While she disagreed with Hollande’s continued austerity and shift to more liberal economic policies, in 2014 she chose to stay in the government while fellow leftist rebels like former Economy Minister Arnaud Montebourg and ex-education Minister Benoit Hamon chose to quit.

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Some analysts were critical of her decision to stay on, claiming that if Taubira had really acted on her principles, she would have gone with the other leftist rebels.

But as her departing tweet said: “Sometimes resisting means staying on”.

"But it’s hard to know how she actually resisted by staying the government,” said French political analyst Philippe Marliere.

As Hollande's one remaining link to the left, Taubira knew it was in the president's interests to keep her on, as his government's drift to the right angered traditonal voters.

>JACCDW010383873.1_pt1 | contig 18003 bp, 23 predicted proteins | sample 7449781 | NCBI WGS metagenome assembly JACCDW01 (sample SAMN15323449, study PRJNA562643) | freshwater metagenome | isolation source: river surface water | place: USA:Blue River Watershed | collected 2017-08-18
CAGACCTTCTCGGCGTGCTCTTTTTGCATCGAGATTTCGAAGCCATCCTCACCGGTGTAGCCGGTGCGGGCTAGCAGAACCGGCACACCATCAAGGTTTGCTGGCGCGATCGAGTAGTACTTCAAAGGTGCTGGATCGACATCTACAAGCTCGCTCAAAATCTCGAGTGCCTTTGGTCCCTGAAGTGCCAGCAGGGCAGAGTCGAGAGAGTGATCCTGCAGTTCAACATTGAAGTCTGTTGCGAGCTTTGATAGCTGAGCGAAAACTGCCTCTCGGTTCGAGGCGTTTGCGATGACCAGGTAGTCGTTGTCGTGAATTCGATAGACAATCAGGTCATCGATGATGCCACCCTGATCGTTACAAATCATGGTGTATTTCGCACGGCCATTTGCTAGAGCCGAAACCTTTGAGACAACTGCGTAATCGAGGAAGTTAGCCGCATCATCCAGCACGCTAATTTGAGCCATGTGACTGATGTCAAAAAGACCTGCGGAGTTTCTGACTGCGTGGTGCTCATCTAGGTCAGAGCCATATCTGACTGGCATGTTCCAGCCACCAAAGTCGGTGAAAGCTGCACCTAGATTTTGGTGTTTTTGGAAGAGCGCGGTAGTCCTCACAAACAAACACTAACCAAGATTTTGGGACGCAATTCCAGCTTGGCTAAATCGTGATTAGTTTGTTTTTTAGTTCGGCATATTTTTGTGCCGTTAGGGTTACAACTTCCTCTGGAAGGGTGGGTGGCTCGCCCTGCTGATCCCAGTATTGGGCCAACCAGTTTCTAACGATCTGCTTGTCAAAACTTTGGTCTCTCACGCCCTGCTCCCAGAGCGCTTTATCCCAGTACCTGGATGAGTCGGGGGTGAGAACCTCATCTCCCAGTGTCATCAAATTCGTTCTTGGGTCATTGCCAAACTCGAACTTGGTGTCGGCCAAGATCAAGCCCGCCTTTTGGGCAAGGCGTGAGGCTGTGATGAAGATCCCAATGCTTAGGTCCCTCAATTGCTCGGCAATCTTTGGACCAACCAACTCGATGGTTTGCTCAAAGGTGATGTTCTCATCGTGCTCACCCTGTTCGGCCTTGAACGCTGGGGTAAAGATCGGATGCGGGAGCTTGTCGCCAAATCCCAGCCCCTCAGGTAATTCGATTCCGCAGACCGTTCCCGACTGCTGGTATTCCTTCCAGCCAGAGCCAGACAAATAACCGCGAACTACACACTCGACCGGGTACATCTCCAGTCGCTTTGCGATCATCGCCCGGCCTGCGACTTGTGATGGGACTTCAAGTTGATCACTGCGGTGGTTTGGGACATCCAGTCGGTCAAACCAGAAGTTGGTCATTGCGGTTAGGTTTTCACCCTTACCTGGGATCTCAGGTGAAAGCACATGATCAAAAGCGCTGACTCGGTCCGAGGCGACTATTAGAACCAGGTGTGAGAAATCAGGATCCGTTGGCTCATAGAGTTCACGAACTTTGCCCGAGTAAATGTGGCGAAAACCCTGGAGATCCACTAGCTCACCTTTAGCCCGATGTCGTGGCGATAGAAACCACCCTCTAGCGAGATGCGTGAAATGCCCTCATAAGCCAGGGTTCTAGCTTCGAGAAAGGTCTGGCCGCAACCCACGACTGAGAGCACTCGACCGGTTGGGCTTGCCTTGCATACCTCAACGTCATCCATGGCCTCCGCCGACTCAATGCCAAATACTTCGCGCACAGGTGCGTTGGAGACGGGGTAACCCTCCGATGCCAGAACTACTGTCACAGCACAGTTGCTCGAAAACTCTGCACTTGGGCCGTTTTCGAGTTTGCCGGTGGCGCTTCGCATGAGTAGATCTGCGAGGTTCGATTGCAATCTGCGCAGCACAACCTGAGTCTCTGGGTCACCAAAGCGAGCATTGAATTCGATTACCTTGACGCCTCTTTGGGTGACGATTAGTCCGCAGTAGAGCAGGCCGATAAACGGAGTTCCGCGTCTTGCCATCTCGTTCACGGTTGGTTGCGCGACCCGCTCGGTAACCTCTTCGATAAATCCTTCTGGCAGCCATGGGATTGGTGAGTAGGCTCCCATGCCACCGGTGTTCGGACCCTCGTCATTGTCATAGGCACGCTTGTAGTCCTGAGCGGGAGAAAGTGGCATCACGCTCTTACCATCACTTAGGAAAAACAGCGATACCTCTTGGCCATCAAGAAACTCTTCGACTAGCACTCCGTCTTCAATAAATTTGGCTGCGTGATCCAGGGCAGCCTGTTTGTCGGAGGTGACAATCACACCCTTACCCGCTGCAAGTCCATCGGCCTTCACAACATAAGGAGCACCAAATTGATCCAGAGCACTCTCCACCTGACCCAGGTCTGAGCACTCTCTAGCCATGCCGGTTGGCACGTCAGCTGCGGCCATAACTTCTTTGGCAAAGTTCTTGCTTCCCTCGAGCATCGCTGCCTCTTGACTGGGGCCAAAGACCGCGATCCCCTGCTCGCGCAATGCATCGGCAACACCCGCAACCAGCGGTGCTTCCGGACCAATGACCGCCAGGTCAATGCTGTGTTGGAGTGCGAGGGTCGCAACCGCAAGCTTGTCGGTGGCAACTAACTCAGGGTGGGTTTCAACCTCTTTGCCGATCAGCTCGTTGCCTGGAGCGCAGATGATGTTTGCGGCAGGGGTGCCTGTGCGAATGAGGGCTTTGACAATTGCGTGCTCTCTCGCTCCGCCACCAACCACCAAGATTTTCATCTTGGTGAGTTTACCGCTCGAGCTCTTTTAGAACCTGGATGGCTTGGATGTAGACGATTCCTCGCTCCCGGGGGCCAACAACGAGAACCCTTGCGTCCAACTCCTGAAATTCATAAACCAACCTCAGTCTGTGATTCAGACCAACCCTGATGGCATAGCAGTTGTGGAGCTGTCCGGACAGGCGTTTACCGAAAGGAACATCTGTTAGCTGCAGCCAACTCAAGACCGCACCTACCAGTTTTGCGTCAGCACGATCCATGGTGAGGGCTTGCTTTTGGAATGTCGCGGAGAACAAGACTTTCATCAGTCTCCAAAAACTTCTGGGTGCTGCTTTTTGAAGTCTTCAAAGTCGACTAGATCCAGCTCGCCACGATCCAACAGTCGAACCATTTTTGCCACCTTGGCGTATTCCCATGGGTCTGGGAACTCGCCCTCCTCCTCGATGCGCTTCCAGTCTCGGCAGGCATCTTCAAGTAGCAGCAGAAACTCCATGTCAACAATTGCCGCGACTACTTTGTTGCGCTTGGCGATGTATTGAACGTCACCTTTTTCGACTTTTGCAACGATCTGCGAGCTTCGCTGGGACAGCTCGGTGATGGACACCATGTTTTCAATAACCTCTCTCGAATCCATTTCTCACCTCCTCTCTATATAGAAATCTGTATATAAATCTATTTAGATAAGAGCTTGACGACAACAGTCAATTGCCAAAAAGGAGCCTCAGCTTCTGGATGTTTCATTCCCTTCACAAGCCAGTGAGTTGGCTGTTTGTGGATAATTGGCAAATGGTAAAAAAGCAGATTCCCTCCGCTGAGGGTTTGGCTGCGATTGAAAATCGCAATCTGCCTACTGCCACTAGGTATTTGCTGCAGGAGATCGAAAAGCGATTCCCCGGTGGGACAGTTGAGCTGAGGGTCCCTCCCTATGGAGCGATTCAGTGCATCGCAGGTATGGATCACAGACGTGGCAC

Firing her would have been too costly with the best tactic apparently to wait until a fundamental disagreement that would push her over the edge.

Despite her insisting recently that the “president has the first and the last word”, the decision to strip dual nationals of the French citizenship proved to be the straw that broke the camel’s back.

"It would make no difference to the fight on terror," she said.

"“Sometimes resisting means staying on, but sometimes resisting means leaving,” she tweeted as she closed the door of the Ministry of Justice behind her.


Ben McPartland (ben.mcpartland@thelocal.com)